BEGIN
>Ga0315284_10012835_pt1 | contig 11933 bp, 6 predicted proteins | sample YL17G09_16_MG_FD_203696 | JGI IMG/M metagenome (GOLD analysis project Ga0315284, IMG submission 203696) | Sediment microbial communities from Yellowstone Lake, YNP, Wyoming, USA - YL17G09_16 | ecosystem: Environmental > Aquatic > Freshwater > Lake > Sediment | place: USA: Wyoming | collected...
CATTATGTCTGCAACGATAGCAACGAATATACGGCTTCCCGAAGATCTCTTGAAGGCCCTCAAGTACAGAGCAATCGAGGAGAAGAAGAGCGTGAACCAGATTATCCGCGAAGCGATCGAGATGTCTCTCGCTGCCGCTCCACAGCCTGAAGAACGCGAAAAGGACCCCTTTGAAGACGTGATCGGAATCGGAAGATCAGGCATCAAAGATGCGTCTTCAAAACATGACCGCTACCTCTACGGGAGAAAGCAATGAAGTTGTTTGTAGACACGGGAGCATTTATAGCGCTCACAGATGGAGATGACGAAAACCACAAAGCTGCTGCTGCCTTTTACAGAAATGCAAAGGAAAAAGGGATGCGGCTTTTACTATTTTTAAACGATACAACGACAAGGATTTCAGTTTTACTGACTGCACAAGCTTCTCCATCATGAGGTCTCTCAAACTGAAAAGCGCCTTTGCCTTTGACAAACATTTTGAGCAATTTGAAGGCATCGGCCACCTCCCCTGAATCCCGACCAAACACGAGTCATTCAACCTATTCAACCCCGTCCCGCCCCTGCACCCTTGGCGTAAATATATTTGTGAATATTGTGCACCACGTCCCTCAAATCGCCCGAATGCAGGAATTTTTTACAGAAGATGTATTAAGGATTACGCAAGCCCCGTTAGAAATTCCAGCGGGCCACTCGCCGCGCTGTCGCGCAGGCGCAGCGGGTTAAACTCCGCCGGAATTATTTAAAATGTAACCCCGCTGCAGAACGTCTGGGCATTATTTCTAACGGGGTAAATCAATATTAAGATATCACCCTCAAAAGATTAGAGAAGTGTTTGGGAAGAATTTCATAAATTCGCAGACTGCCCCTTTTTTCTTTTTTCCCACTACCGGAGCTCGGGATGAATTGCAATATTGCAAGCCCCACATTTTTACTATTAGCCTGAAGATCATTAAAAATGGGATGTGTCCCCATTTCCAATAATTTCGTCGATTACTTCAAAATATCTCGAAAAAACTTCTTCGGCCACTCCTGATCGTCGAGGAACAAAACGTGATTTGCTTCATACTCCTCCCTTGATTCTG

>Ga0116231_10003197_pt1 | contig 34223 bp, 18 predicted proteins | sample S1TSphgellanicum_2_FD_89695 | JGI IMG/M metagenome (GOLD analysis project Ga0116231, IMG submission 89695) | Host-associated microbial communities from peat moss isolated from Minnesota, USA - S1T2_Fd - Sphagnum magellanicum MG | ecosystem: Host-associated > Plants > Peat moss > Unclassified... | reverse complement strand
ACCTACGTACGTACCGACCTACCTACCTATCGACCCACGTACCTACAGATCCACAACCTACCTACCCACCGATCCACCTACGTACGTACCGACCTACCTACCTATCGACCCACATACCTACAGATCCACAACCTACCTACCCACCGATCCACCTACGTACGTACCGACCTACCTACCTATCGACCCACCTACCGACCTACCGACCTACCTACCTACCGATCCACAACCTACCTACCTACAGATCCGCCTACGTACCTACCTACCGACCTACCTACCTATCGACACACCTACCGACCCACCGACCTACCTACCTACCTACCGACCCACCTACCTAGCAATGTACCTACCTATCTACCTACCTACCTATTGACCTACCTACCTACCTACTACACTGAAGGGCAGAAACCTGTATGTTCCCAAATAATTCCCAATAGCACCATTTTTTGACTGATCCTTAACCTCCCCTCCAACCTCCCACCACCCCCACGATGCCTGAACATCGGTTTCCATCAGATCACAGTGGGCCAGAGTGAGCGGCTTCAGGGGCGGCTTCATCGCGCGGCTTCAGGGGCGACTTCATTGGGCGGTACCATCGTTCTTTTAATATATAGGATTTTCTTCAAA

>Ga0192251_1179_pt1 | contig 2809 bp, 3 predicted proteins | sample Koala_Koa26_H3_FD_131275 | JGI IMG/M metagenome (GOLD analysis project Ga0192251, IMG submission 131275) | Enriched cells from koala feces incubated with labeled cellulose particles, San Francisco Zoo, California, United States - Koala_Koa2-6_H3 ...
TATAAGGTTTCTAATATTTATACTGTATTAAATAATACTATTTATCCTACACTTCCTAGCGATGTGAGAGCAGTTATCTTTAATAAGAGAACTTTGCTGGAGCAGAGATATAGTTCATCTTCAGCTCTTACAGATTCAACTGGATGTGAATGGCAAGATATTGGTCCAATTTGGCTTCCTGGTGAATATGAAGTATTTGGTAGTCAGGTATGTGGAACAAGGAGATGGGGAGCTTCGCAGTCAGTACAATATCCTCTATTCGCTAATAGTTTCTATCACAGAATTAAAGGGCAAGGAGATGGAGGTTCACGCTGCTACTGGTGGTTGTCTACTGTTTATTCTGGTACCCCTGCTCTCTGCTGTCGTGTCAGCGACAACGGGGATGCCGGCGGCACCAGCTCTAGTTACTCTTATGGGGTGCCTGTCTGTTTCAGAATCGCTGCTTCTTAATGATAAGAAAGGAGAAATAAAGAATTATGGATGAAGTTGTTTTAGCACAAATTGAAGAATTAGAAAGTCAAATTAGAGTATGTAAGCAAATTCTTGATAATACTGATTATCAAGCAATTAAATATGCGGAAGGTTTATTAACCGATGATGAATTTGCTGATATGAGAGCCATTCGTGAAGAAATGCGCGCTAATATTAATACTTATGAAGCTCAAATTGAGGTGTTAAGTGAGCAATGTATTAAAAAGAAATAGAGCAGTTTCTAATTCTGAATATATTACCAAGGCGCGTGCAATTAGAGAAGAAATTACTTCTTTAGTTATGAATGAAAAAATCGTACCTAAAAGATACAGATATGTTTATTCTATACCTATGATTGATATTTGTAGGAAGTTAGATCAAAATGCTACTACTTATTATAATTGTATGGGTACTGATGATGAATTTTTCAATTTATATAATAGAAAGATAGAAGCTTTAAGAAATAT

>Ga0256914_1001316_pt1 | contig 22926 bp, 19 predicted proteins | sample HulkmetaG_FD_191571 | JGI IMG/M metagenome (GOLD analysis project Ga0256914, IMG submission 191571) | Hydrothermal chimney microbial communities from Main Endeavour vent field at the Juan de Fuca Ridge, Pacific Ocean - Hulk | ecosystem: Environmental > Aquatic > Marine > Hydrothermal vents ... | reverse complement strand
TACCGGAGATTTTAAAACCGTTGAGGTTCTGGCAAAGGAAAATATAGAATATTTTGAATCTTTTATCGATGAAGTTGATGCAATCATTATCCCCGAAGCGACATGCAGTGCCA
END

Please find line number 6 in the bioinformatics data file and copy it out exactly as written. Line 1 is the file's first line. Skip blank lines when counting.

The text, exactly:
TATAAGGTTTCTAATATTTATACTGTATTAAATAATACTATTTATCCTACACTTCCTAGCGATGTGAGAGCAGTTATCTTTAATAAGAGAACTTTGCTGGAGCAGAGATATAGTTCATCTTCAGCTCTTACAGATTCAACTGGATGTGAATGGCAAGATATTGGTCCAATTTGGCTTCCTGGTGAATATGAAGTATTTGGTAGTCAGGTATGTGGAACAAGGAGATGGGGAGCTTCGCAGTCAGTACAATATCCTCTATTCGCTAATAGTTTCTATCACAGAATTAAAGGGCAAGGAGATGGAGGTTCACGCTGCTACTGGTGGTTGTCTACTGTTTATTCTGGTACCCCTGCTCTCTGCTGTCGTGTCAGCGACAACGGGGATGCCGGCGGCACCAGCTCTAGTTACTCTTATGGGGTGCCTGTCTGTTTCAGAATCGCTGCTTCTTAATGATAAGAAAGGAGAAATAAAGAATTATGGATGAAGTTGTTTTAGCACAAATTGAAGAATTAGAAAGTCAAATTAGAGTATGTAAGCAAATTCTTGATAATACTGATTATCAAGCAATTAAATATGCGGAAGGTTTATTAACCGATGATGAATTTGCTGATATGAGAGCCATTCGTGAAGAAATGCGCGCTAATATTAATACTTATGAAGCTCAAATTGAGGTGTTAAGTGAGCAATGTATTAAAAAGAAATAGAGCAGTTTCTAATTCTGAATATATTACCAAGGCGCGTGCAATTAGAGAAGAAATTACTTCTTTAGTTATGAATGAAAAAATCGTACCTAAAAGATACAGATATGTTTATTCTATACCTATGATTGATATTTGTAGGAAGTTAGATCAAAATGCTACTACTTATTATAATTGTATGGGTACTGATGATGAATTTTTCAATTTATATAATAGAAAGATAGAAGCTTTAAGAAATAT